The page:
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Cecilia [Kindle Edition]

Frances Burney
4.4 out of 5 stars  See all reviews (7 customer reviews)

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Book Description

Cecilia Beverely is a young woman who is set to inherit a fabulous fortune but there is a stipulation: she only receives the money if she marries a man who agrees to take her surname. While waiting to come of age and collect her inheritance Cecilia is put under the care of three guardians with their own agendas and encounters a series of suitors only interested in her money. A scathing satire of upper-class society in 18th century England, Cecilia is a funny, thoughtful book celebrated in its time and continuously read ever since even inspiring the works of Austen and Thackeray.

Product Description


'scholarly edition ... a welcome addition to the roster of available eighteenth-century texts ... Scholars will undoubtedly prefer this edition of Cecilia for its textual accuracy and will appreciate the help that the various appendices and the annotation will give to students' Elizabeth Brophy, College of New Rochelle, Eighteenth-Century Fiction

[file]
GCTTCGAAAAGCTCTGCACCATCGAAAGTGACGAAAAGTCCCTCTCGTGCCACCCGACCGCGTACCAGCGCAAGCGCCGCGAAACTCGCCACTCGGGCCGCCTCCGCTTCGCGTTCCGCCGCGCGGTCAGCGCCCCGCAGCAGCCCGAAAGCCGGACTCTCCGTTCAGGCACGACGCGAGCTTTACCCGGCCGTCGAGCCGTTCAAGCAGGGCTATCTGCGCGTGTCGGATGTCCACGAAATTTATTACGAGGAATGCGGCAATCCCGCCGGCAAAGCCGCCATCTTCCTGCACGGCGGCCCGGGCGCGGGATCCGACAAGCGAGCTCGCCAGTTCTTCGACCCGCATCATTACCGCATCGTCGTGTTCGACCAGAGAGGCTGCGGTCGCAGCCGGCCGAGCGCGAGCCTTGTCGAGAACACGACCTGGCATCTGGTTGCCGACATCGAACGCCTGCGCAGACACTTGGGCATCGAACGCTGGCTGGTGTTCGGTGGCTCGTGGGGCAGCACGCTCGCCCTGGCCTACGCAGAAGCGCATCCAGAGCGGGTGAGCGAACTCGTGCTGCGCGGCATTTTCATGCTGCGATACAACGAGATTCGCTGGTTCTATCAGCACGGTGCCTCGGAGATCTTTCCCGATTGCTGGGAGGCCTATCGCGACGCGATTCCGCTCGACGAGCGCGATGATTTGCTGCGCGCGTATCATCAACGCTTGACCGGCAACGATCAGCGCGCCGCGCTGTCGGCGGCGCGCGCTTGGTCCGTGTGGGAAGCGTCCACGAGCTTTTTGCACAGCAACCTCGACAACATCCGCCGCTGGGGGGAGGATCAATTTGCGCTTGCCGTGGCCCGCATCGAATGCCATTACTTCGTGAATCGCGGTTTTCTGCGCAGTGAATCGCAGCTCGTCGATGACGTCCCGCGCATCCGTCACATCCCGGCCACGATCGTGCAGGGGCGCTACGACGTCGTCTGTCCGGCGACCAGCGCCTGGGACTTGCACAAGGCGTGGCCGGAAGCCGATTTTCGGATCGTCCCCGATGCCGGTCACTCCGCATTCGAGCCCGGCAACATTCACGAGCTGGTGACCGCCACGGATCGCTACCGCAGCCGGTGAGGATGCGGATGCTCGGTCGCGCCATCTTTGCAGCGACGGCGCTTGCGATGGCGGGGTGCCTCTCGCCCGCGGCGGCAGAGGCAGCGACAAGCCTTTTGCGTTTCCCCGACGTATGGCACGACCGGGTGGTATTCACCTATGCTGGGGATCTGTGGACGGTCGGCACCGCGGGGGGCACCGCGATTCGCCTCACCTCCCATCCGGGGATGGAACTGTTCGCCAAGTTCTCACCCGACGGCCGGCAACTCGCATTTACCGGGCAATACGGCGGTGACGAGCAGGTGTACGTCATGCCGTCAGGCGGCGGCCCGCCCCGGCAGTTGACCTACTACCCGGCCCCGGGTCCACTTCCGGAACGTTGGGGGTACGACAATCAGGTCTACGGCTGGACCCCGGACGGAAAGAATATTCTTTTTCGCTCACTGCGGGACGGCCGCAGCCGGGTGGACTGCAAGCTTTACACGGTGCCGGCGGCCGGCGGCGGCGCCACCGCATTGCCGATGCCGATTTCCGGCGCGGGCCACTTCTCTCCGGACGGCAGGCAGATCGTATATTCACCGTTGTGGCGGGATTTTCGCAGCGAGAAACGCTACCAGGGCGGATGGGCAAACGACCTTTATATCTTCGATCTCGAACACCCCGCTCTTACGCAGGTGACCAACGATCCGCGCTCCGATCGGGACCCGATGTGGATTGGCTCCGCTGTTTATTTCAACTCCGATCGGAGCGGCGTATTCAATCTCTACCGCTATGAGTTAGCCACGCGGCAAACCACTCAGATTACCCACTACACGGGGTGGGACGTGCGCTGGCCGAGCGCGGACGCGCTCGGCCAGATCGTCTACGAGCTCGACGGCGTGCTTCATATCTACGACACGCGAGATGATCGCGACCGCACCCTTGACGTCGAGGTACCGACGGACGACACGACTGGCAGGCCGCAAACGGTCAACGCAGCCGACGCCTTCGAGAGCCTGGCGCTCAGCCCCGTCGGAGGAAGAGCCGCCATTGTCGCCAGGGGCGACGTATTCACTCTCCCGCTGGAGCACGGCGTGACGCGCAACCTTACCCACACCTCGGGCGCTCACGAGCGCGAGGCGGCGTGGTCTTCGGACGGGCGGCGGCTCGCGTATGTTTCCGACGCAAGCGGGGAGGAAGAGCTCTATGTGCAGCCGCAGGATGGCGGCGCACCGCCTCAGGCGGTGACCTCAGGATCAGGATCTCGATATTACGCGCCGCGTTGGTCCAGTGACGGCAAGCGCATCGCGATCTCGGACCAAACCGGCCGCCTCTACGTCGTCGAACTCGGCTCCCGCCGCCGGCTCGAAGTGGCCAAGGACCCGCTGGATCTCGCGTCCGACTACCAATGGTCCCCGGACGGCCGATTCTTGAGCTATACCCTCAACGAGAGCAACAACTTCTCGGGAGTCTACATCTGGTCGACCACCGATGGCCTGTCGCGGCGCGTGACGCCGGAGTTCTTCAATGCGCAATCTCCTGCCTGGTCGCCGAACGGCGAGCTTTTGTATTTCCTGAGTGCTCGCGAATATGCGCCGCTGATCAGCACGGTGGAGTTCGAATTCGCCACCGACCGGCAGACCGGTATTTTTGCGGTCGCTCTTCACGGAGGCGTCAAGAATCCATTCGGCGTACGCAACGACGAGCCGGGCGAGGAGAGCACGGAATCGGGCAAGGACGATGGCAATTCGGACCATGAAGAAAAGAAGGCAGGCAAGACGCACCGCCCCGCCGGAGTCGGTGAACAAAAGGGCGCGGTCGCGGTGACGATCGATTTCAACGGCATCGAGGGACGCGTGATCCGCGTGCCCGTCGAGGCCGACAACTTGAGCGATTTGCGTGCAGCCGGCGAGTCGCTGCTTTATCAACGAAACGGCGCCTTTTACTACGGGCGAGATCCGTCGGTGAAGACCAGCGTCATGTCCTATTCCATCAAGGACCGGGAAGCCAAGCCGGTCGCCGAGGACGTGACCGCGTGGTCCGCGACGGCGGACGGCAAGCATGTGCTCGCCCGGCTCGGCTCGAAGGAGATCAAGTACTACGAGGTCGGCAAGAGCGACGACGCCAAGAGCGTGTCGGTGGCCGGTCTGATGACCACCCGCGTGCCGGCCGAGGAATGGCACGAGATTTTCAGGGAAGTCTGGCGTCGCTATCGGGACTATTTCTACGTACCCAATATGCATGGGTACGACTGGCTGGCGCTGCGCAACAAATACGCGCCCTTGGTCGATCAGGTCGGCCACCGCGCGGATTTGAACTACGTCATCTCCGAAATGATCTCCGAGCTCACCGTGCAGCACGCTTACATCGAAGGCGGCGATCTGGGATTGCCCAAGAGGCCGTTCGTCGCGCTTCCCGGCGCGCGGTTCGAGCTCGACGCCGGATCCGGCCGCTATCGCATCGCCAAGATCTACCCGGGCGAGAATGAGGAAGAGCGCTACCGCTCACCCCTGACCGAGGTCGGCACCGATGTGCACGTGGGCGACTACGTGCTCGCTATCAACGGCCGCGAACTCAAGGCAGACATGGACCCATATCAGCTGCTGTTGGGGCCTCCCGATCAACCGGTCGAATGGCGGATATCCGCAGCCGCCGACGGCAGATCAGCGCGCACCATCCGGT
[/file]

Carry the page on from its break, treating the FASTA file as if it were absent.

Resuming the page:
About the Author

Peter Sabor is Professor of English at Queen's University, Ontario. Margaret Anne Doody is Professor of English at Princeton.

Product details

  • Format: Kindle Edition
  • File Size: 2657 KB
  • Print Length: 325 pages
  • Publisher: Joe Books (29 Oct. 2013)
  • Sold by: Amazon Media EU S.à r.l.
  • Language: English
  • ASIN: B00FDS98J8
  • Text-to-Speech: Enabled
  • X-Ray:
  • Word Wise: Enabled
  • Average Customer Review: 4.4 out of 5 stars  See all reviews (7 customer reviews)
  • Amazon Bestsellers Rank: #94,544 Paid in Kindle Store (See Top 100 Paid in Kindle Store)
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Customer Reviews

4.4 out of 5 stars
4.4 out of 5 stars
Most Helpful Customer Reviews
21 of 22 people found the following review helpful
4.0 out of 5 stars Long, but worth the effort. 4 Aug. 1999
By A Customer